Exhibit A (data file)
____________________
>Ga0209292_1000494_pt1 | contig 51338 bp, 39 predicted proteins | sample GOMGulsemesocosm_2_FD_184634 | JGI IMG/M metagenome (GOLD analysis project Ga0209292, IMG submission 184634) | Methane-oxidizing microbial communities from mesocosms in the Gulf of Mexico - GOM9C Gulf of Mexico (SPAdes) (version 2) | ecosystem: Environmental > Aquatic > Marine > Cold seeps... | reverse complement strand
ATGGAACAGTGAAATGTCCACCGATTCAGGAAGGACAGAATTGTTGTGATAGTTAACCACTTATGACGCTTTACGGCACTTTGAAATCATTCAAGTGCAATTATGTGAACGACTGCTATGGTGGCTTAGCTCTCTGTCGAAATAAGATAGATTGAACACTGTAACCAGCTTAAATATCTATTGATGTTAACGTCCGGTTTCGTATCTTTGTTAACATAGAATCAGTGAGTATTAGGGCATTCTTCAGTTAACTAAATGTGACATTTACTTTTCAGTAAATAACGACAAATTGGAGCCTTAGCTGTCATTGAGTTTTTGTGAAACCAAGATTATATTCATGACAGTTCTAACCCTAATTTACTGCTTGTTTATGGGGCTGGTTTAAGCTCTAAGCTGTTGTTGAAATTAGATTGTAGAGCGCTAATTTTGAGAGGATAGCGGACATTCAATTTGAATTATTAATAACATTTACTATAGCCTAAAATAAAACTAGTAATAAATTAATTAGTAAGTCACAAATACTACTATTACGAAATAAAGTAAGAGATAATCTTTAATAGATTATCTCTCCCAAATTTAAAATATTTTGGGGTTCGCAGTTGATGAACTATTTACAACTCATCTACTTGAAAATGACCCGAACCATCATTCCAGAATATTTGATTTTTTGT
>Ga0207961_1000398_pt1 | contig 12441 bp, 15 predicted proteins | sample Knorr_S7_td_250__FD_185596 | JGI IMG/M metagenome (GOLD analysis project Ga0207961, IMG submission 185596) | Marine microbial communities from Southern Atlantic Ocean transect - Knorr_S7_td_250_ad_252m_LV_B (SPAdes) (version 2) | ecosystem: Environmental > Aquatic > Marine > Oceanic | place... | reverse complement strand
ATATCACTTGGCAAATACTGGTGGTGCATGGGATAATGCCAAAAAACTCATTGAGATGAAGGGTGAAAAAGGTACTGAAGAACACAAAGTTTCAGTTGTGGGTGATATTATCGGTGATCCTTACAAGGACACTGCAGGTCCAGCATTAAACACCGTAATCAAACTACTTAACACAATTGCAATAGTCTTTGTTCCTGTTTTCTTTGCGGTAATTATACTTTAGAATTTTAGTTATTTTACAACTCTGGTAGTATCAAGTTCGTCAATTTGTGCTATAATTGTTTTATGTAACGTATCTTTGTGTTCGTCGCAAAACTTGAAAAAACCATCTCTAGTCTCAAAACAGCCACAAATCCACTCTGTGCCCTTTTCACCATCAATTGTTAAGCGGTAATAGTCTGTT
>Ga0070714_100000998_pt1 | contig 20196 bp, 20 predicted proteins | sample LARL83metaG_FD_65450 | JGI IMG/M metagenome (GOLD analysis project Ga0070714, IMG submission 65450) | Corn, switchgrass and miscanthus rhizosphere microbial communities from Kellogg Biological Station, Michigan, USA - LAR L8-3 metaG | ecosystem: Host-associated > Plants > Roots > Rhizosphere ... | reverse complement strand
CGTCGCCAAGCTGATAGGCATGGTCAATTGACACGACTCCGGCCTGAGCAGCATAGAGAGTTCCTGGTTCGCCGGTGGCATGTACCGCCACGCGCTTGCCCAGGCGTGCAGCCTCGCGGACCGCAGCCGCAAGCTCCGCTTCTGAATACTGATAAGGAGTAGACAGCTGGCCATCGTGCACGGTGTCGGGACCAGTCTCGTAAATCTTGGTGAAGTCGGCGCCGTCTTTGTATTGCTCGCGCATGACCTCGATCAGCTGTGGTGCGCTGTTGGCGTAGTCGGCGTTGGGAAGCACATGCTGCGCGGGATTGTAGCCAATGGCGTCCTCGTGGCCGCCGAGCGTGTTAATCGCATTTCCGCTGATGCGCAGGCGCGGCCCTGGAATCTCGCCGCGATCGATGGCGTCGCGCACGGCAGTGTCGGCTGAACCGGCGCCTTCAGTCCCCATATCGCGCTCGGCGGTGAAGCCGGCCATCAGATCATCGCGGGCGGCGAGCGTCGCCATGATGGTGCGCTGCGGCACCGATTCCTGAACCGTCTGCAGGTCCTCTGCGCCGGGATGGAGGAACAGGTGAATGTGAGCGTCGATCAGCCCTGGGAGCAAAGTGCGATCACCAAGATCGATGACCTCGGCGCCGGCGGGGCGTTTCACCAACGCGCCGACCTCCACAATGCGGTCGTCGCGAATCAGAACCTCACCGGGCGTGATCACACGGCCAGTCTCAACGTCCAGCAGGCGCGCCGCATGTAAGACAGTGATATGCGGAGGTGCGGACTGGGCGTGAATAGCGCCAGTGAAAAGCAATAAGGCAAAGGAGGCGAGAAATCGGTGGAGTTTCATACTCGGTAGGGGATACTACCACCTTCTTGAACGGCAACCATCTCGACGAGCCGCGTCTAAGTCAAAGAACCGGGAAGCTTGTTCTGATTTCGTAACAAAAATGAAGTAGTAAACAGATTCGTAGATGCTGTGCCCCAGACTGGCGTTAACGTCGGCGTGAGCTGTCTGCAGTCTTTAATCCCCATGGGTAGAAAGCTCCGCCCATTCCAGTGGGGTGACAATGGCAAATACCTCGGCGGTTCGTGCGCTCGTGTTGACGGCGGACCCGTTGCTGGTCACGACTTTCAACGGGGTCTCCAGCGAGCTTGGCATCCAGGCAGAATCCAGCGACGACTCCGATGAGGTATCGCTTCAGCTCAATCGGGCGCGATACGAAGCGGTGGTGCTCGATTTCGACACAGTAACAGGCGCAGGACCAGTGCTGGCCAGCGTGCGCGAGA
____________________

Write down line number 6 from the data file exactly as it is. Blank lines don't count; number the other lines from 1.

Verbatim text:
CGTCGCCAAGCTGATAGGCATGGTCAATTGACACGACTCCGGCCTGAGCAGCATAGAGAGTTCCTGGTTCGCCGGTGGCATGTACCGCCACGCGCTTGCCCAGGCGTGCAGCCTCGCGGACCGCAGCCGCAAGCTCCGCTTCTGAATACTGATAAGGAGTAGACAGCTGGCCATCGTGCACGGTGTCGGGACCAGTCTCGTAAATCTTGGTGAAGTCGGCGCCGTCTTTGTATTGCTCGCGCATGACCTCGATCAGCTGTGGTGCGCTGTTGGCGTAGTCGGCGTTGGGAAGCACATGCTGCGCGGGATTGTAGCCAATGGCGTCCTCGTGGCCGCCGAGCGTGTTAATCGCATTTCCGCTGATGCGCAGGCGCGGCCCTGGAATCTCGCCGCGATCGATGGCGTCGCGCACGGCAGTGTCGGCTGAACCGGCGCCTTCAGTCCCCATATCGCGCTCGGCGGTGAAGCCGGCCATCAGATCATCGCGGGCGGCGAGCGTCGCCATGATGGTGCGCTGCGGCACCGATTCCTGAACCGTCTGCAGGTCCTCTGCGCCGGGATGGAGGAACAGGTGAATGTGAGCGTCGATCAGCCCTGGGAGCAAAGTGCGATCACCAAGATCGATGACCTCGGCGCCGGCGGGGCGTTTCACCAACGCGCCGACCTCCACAATGCGGTCGTCGCGAATCAGAACCTCACCGGGCGTGATCACACGGCCAGTCTCAACGTCCAGCAGGCGCGCCGCATGTAAGACAGTGATATGCGGAGGTGCGGACTGGGCGTGAATAGCGCCAGTGAAAAGCAATAAGGCAAAGGAGGCGAGAAATCGGTGGAGTTTCATACTCGGTAGGGGATACTACCACCTTCTTGAACGGCAACCATCTCGACGAGCCGCGTCTAAGTCAAAGAACCGGGAAGCTTGTTCTGATTTCGTAACAAAAATGAAGTAGTAAACAGATTCGTAGATGCTGTGCCCCAGACTGGCGTTAACGTCGGCGTGAGCTGTCTGCAGTCTTTAATCCCCATGGGTAGAAAGCTCCGCCCATTCCAGTGGGGTGACAATGGCAAATACCTCGGCGGTTCGTGCGCTCGTGTTGACGGCGGACCCGTTGCTGGTCACGACTTTCAACGGGGTCTCCAGCGAGCTTGGCATCCAGGCAGAATCCAGCGACGACTCCGATGAGGTATCGCTTCAGCTCAATCGGGCGCGATACGAAGCGGTGGTGCTCGATTTCGACACAGTAACAGGCGCAGGACCAGTGCTGGCCAGCGTGCGCGAGA